30 December 2014

Vegetarianized / Veganized AutoImmune Protocol - AIP Diet

My Seborrheic Dermatitis (SD) has been back for 4 months now.  It began developing while on vacation in October, and has steadily worsened.

When it first developed in 2008, I removed dairy from my diet and my SD went away in two weeks.  I had a re-occurrence a couple years later, and finally tracked it down to sneaky dairy.  Once the dairy was removed (again) the SD went away.

It is back.  So now I wonder, what am I responding to this time?  I started an elimination diet, wheat and gluten products went first.  I saw an immediate improvement in my SD and assumed I had this thing licked.

Except I didn't.  It continued to develop, fully present on both sides of my chin and nose and even began spreading to my left eye (a visit to an allergist left me with "You just have really sensitive skin, and maybe we should consider anti-fugal medication?"  Which absolutely destroys the internal system, BTW.)  This hopeless combination got me searching for another answer.

Because another doctor's visit will not address my issues.

Enter the AutoImmune Protocol Diet (AIP), a Paleo/Raw-transition elimination combo that my sister-in-law described as a baby's diet.  (I, personally, see a very close connection between paleo and raw diets ... which would probably freak out the extreme personalities who closely adhere to either diet ... ha ha ha!)

I call it the "no food" diet, only semi-jokingly.

No no no, (c) http://www.ag.ndsu.edu, the nightshades are not for you.

All the veggies you can eat (except nightshades: tomatoes, potatoes, eggplant, tomatillo, chili powder and peppers ... uh, probably 75% of my typical veggie intake!), a few fruits (tropical fruits are discouraged ... they are generally high sugar, high water, and low nutrition content anyway), and only a few non-seed based seasonings are where you start.

And any meats you want ... which, I don't.  I just can't find meat appetizing, no matter how many times I sniff it (admittedly, I do find some cooking meat scents a bit revolting, which probably colors my opinion of all meat).

(c) NOAA Fisheries, Swordfish - one amazing predator

I could eat swordfish, because I remember loving it in pre-vegetarian times, but I can't afford swordfish.  Not to mention the ethical dilemma I face (their population is so low!)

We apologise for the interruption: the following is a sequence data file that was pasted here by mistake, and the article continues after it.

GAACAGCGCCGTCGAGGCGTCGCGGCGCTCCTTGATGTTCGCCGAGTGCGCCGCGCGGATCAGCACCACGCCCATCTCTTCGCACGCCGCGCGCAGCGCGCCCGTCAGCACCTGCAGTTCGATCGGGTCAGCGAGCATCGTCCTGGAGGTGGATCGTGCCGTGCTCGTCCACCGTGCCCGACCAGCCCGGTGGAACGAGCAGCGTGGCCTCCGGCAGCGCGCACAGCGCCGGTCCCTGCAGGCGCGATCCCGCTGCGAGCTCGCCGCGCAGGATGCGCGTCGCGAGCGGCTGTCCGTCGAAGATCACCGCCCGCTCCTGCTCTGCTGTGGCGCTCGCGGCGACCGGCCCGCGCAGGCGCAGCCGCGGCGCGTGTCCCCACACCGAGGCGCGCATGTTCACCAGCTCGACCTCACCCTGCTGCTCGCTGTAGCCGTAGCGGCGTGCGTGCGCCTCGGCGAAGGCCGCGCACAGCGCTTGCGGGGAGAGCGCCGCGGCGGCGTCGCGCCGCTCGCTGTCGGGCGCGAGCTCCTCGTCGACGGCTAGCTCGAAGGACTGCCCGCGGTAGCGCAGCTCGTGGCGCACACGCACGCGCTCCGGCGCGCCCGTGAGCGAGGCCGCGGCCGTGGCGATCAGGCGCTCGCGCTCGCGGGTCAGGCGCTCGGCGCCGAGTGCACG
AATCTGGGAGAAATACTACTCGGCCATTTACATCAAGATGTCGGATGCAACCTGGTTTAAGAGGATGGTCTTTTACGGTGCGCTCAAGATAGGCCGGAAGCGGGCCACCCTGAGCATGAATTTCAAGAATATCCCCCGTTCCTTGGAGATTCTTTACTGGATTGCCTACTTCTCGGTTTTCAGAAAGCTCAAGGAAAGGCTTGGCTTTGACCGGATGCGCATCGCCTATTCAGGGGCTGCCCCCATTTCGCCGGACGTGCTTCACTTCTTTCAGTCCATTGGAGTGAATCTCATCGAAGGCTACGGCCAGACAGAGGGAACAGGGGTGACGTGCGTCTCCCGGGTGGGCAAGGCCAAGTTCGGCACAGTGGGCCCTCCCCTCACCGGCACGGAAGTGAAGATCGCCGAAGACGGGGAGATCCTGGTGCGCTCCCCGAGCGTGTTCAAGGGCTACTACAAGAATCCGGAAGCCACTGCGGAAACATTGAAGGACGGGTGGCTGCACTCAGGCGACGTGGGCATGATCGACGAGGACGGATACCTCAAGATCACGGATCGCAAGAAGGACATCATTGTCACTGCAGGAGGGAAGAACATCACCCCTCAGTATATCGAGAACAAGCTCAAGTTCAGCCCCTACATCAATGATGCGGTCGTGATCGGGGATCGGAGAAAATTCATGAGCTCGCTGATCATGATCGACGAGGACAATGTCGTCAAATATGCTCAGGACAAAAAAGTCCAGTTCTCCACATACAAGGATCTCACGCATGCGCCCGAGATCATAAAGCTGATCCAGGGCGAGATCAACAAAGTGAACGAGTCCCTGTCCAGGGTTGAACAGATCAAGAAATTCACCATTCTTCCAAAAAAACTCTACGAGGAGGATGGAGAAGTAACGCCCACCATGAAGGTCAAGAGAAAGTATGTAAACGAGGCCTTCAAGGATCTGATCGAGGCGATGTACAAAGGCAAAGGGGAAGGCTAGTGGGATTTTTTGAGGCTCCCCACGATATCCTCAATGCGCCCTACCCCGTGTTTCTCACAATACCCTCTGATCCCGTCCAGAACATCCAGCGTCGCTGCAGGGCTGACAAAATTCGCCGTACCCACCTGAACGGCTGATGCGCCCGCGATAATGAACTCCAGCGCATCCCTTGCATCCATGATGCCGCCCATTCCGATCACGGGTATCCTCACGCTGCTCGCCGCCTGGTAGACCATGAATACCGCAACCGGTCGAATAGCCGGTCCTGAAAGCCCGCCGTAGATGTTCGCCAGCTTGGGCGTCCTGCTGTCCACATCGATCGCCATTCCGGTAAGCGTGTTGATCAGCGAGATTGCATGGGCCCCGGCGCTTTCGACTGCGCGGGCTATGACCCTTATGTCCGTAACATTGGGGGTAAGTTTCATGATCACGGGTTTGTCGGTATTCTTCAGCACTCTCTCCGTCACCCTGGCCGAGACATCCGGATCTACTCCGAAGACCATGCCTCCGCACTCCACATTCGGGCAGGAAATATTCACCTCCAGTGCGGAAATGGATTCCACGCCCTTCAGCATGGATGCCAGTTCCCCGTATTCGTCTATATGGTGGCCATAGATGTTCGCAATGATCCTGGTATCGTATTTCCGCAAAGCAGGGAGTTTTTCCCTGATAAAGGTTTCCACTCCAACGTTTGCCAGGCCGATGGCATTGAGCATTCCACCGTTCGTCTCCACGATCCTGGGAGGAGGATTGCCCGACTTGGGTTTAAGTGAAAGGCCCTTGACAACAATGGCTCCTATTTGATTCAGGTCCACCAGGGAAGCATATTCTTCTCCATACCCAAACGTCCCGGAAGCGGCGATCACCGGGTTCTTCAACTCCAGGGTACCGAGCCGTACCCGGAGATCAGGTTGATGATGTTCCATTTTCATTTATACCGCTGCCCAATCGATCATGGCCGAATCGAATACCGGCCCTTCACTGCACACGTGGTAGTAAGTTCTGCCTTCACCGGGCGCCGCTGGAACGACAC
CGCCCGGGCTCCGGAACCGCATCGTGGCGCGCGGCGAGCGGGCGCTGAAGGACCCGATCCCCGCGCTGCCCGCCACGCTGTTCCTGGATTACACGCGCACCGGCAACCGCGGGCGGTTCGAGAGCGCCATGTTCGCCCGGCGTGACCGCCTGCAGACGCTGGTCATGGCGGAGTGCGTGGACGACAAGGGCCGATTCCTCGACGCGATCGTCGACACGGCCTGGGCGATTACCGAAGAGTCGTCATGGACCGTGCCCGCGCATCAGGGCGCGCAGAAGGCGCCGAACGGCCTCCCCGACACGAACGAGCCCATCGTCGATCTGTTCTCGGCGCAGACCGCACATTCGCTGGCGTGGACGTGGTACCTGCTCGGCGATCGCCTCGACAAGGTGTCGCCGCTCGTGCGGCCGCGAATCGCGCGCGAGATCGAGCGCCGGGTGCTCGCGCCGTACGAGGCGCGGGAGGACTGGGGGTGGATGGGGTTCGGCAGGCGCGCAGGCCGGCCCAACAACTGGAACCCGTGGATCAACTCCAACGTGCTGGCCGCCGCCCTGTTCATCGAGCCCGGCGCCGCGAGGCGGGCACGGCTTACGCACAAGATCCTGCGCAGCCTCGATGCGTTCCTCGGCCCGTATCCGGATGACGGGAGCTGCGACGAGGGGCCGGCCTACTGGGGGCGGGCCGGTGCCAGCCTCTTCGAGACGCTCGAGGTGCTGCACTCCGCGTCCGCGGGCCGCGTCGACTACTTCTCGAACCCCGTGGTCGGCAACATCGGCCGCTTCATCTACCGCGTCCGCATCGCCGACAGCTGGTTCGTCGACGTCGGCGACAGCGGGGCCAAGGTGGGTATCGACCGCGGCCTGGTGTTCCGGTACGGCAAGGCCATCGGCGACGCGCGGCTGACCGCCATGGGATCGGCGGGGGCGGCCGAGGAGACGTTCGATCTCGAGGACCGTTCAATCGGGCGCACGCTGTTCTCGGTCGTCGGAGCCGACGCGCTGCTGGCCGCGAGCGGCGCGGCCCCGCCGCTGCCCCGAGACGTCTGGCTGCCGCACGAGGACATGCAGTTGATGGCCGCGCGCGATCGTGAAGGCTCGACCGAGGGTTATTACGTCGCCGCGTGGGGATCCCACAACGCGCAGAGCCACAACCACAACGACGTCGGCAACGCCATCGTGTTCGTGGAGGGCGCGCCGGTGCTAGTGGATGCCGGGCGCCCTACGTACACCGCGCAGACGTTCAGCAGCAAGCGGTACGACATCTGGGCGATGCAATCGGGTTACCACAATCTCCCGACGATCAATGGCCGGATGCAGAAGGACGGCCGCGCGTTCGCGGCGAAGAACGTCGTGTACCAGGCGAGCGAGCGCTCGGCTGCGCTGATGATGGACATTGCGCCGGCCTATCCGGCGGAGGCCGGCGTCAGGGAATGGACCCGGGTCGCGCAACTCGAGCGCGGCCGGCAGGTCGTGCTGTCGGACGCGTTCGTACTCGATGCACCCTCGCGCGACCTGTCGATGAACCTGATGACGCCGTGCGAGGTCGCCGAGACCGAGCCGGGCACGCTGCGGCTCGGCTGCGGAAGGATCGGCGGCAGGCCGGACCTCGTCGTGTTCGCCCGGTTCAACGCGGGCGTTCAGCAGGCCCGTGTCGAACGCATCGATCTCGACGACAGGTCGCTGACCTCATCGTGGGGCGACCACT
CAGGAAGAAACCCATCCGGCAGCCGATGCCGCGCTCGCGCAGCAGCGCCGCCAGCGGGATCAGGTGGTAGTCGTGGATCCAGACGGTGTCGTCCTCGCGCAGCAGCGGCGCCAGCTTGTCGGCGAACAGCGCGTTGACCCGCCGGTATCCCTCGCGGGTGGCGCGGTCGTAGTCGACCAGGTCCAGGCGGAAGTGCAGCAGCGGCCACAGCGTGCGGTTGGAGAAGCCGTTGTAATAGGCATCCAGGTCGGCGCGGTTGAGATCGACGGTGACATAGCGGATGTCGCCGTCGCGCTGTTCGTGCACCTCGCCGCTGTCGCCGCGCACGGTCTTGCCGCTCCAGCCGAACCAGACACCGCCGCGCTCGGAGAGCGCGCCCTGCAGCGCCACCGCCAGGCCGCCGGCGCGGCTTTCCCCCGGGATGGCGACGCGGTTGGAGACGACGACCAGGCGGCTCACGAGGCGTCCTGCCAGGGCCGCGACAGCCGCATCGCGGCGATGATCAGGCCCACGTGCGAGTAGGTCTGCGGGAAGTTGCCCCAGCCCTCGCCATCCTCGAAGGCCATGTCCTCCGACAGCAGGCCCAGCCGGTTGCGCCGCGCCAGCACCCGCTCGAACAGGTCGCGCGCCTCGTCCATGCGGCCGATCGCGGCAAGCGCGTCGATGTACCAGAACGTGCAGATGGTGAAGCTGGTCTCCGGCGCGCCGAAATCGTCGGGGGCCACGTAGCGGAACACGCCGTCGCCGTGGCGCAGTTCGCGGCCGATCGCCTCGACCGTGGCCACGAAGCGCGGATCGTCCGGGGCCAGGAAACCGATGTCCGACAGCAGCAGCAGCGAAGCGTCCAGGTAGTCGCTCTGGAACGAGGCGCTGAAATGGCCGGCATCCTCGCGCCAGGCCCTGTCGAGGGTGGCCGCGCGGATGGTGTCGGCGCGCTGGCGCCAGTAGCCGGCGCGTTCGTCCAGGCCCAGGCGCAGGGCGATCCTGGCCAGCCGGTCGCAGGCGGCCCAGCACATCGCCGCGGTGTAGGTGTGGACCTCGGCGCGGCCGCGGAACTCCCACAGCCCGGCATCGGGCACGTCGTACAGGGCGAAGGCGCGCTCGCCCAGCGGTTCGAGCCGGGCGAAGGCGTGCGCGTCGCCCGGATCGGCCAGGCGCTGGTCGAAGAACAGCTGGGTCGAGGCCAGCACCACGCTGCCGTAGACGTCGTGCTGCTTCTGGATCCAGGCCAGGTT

Salmon (c) alaska-in-pictures, but the bears need salmon

I could eat salmon, but I can't stand the scent (nor, at last check, the taste) of it.  Besides, river damming has had a huge impact on their population. 

Maybe shrimp?  Uh, they have a funny texture ... maybe. 

I did like canned tuna ... but that whole mercury level gives me pause. 

Found at http://constantine.typepad.com/

So what seafoods have low mercury levels?  Seafood that feeds on plankton and krill (the originator of "fishy" taste).  It is a bit funny to me that we prefer plant feeders on land (i.e. cows to lions) but fish predators to krill feeders in the ocean (swordfish to salmon).  The "bottom" feeders have a fishier taste ... which, admittedly, I do not appreciate.

This list from United Health Care lists lowest mercury seafood
- Shrimp (wildcaught and U.S. farmed)
- Scallops (mom is deathly allergic so I tend to stay away)
- Sardines (the poor tinned fish) ... supposed to be "tuna like" as described by one site, recommending Spanish or Portuguese sardines http://chowhound.chow.com/topics/301739
- Wildcaught and Alaskan salmon (canned or fresh) (I feed it to my dogs several times a week, that scent has not gotten any more appetizing through the years)
- Oysters (I did not like them while living in New Orleans)
- Domestic squid (yummy ... apparently their texture does not bother me ... but they belong to the cephalopod group ... and they are so smart!  I'm not sure I can eat something that cool)
- Tilapia (I do not have any experience with this fish)

I imagine anchovies are also low in mercury.

Updates to come.  I do look forward to a couple eggs, since I have been bereft for some time now.  I do not eat omelets, but going grain free caused me to toss eggs back into the diet for baking purposes ... and really, fried rice!  So, a dozen eggs in the last year ... maybe?  Unfortunately, I don't get the whole egg yet, yolk only and only after symptoms disappear.

Waiting, waiting, waiting.  I'm bad at this.  I want it all NOW!

Also, no nuts or grains.  Few oils, only olive, avocado, and coconut are allowed.  When seeds return to the diet, I will add in buckwheat, quinoa, and amaranth.  These are not grass grains, but rather dicot seeds.  They are just used in similar ways to grass grains.  Breakfast porridge, here I come ... eventually.  However, I am going to have to change my entire grain approach to the RAW system.  Soaked and sprouted only.  I wonder if I can source sprouted flours?